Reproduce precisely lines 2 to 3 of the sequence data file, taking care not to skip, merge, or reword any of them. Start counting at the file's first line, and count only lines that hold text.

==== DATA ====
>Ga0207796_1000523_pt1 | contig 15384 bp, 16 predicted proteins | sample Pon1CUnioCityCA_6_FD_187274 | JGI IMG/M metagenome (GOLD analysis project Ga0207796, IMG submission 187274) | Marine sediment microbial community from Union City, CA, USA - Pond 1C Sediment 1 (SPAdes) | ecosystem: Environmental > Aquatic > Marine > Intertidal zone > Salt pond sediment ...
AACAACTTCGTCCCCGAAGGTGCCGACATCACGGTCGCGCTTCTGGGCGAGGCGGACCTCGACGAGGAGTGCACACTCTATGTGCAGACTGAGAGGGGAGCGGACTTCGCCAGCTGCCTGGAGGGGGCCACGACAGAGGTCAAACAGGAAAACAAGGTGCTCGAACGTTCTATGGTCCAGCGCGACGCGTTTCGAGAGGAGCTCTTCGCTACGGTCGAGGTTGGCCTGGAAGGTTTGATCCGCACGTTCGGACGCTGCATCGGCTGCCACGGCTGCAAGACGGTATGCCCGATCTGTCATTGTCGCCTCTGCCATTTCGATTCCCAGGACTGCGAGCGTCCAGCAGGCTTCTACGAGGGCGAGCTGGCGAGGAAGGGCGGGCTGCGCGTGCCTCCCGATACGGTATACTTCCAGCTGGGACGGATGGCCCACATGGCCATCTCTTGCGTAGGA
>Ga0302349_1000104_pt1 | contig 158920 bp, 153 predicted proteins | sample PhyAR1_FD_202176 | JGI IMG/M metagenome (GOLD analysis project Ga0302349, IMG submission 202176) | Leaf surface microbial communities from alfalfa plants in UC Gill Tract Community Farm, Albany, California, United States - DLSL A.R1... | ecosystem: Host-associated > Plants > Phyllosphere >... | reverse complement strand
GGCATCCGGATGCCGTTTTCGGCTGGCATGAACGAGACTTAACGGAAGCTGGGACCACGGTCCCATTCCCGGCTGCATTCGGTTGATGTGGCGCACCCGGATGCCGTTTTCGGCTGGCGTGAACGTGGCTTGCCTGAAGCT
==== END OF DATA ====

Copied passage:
AACAACTTCGTCCCCGAAGGTGCCGACATCACGGTCGCGCTTCTGGGCGAGGCGGACCTCGACGAGGAGTGCACACTCTATGTGCAGACTGAGAGGGGAGCGGACTTCGCCAGCTGCCTGGAGGGGGCCACGACAGAGGTCAAACAGGAAAACAAGGTGCTCGAACGTTCTATGGTCCAGCGCGACGCGTTTCGAGAGGAGCTCTTCGCTACGGTCGAGGTTGGCCTGGAAGGTTTGATCCGCACGTTCGGACGCTGCATCGGCTGCCACGGCTGCAAGACGGTATGCCCGATCTGTCATTGTCGCCTCTGCCATTTCGATTCCCAGGACTGCGAGCGTCCAGCAGGCTTCTACGAGGGCGAGCTGGCGAGGAAGGGCGGGCTGCGCGTGCCTCCCGATACGGTATACTTCCAGCTGGGACGGATGGCCCACATGGCCATCTCTTGCGTAGGA
>Ga0302349_1000104_pt1 | contig 158920 bp, 153 predicted proteins | sample PhyAR1_FD_202176 | JGI IMG/M metagenome (GOLD analysis project Ga0302349, IMG submission 202176) | Leaf surface microbial communities from alfalfa plants in UC Gill Tract Community Farm, Albany, California, United States - DLSL A.R1... | ecosystem: Host-associated > Plants > Phyllosphere >... | reverse complement strand